U.K. Woman Detained in Iran on Spying Charges While Visiting Family Released After 3 Years

Aras Amiri, an Iranian employee of the British Council, has been freed and returned to the United Kingdom on Wednesday after winning her appeal in Iran's Supreme Court.

Amiri was detained for more than three years in Iran and sentenced to a decade in prison over widely criticized espionage charges. She had been arrested during a private trip to see her family in Tehran. The trip did not involve her work.

After holding Amiri for months, Iran sentenced her in 2019 to 10 years in prison on charges of spying on cultural activities in Iran. There was no immediate word on her release, but her lawyer, Hojjat Kermani, confirmed her acquittal to the Associated Press. He said the Supreme Court ruled that her espionage conviction in Revolutionary Court was "against Shariah," or Islamic law.

Kermani said Amiri flew out of Tehran on Monday. She had been free in recent months and was appealing a travel ban.

"We have always refuted the original charges made against Aras," the British Council said in a statement. "We are very proud of her work in our London office as an arts program officer supporting a greater understanding and appreciation of Iranian culture in the U.K."

Amiri's arrest in 2019 highlighted the dangers faced by those with Western ties in Iran. Former President Donald Trump abandoned Iran's landmark nuclear deal with world powers and piled crushing sanction on the country.

Petition for Nazanin Zaghari-Ratcliffe
Aras Amiri, an Iranian employee of the British Council, has been freed and returned to the United Kingdom on Wednesday after winning her appeal in Iran's Supreme Court. In the photo, from left: Gabriella Ratcliffe, the daughter of jailed British Iranian aid worker Nazanin Zaghari-Ratcliffe, Tulip Siddiq MP, Richard Ratcliffe and Janet Daby MP display a petition signed by Members of Parliament calling on Prime Minister Boris Johnson to work to free the jailed British-Iranian aid worker Nazanin Zaghari-Ratcliffe prior to handing it to number 10 Downing Street in central London on September 23, 2021, on the occasion of the 2,000th day of Nazanin's detention in Iran. Daniel Leal/Getty Images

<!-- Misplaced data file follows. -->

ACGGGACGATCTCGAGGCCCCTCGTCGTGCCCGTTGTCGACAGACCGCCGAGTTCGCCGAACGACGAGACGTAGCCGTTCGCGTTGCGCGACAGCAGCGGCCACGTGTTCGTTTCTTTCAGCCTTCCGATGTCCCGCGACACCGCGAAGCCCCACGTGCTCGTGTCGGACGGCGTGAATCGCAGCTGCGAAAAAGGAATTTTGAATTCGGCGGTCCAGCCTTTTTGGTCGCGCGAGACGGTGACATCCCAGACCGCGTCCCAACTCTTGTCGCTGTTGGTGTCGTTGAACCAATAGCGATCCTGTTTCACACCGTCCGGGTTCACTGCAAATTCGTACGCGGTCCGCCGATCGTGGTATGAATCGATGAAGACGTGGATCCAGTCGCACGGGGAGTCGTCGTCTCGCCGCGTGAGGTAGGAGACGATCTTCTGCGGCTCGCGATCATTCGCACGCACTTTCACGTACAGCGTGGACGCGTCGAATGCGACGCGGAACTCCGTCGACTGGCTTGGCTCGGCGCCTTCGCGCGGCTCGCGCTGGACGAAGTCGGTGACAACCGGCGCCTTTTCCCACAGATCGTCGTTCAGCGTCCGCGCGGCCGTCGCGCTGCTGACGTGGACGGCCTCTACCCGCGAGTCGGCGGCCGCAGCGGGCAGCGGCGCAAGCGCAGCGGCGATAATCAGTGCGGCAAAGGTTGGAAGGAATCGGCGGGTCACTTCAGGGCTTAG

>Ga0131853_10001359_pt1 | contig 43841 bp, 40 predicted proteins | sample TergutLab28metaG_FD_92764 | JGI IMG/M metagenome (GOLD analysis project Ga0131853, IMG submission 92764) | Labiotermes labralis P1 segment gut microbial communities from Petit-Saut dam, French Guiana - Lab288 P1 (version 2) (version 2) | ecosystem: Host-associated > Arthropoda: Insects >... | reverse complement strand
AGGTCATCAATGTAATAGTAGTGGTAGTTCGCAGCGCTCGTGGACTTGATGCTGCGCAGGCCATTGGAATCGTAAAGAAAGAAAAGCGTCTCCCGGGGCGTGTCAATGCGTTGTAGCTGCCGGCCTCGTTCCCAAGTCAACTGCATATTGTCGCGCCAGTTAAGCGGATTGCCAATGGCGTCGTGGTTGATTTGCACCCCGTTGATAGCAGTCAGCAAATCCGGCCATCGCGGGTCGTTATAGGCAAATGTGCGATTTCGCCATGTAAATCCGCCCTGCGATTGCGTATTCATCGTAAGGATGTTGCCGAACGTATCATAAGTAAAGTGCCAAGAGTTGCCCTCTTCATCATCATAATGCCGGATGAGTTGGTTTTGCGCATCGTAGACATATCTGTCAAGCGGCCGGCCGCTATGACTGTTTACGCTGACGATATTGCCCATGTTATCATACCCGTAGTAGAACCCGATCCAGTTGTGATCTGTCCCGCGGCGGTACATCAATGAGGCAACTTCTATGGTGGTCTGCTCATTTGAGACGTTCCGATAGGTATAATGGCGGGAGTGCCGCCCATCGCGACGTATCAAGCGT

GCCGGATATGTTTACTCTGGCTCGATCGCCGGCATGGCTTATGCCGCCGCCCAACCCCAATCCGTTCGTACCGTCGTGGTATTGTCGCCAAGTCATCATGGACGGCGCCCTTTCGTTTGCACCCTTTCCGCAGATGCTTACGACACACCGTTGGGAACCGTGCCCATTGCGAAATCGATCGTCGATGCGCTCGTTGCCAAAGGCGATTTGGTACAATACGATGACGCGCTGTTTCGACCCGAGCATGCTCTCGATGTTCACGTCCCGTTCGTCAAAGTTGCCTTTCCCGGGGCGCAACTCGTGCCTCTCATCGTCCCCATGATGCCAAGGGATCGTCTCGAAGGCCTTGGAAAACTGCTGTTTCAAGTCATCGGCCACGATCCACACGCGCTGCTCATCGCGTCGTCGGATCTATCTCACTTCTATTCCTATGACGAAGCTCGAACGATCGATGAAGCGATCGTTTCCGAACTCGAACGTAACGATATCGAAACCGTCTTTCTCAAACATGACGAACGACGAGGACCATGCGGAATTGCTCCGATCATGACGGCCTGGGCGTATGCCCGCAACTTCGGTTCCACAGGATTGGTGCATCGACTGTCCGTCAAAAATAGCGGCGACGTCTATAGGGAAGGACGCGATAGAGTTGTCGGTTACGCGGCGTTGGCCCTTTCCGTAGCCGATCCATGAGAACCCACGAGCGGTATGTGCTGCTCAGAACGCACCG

A number of dual nationals have landed in Iranian prisons in recent years as tensions between Tehran and the West simmer. Rights groups accuse Iran of holding dual nationals as bargaining chips for money or influence in negotiations with the West, something Tehran denies.

For over five years a British-Iranian worker for the Thomson Reuters Foundation, Nazanin Zaghari-Ratcliffe, has been detained in Iran on internationally refuted spying charges.

After completing her sentence, Zaghari-Ratcliffe walked free from prison last year—only for authorities to sentence her to another year in jail on new propaganda charges. Zaghari-Ratcliffe's family links her imprisonment to a long-running $530 million debt dispute owed to Tehran by London for Chieftain tanks that were never delivered.

Another British-Iranian dual national, Anoush Ashoori, was sentenced to 12 years in prison at the same time as Amiri and remains in detention. A U.N. panel has lambasted what it calls "an emerging pattern involving the arbitrary deprivation of liberty of dual nationals" in Iran.

Meanwhile, Western negotiators have raised alarm that time is running out to resuscitate Iran's collapsed nuclear deal.

After a five-month hiatus in the talks, Iran under recently elected hard-line President Ebrahim Raisi has presented maximalist demands at the negotiating table even as it accelerates its nuclear program. Iran now enriches uranium over 60 percent—a short step from weapon's grade levels—and spins far more advanced centrifuges and more of them than were ever allowed under the accord.

The Associated Press contributed to this report.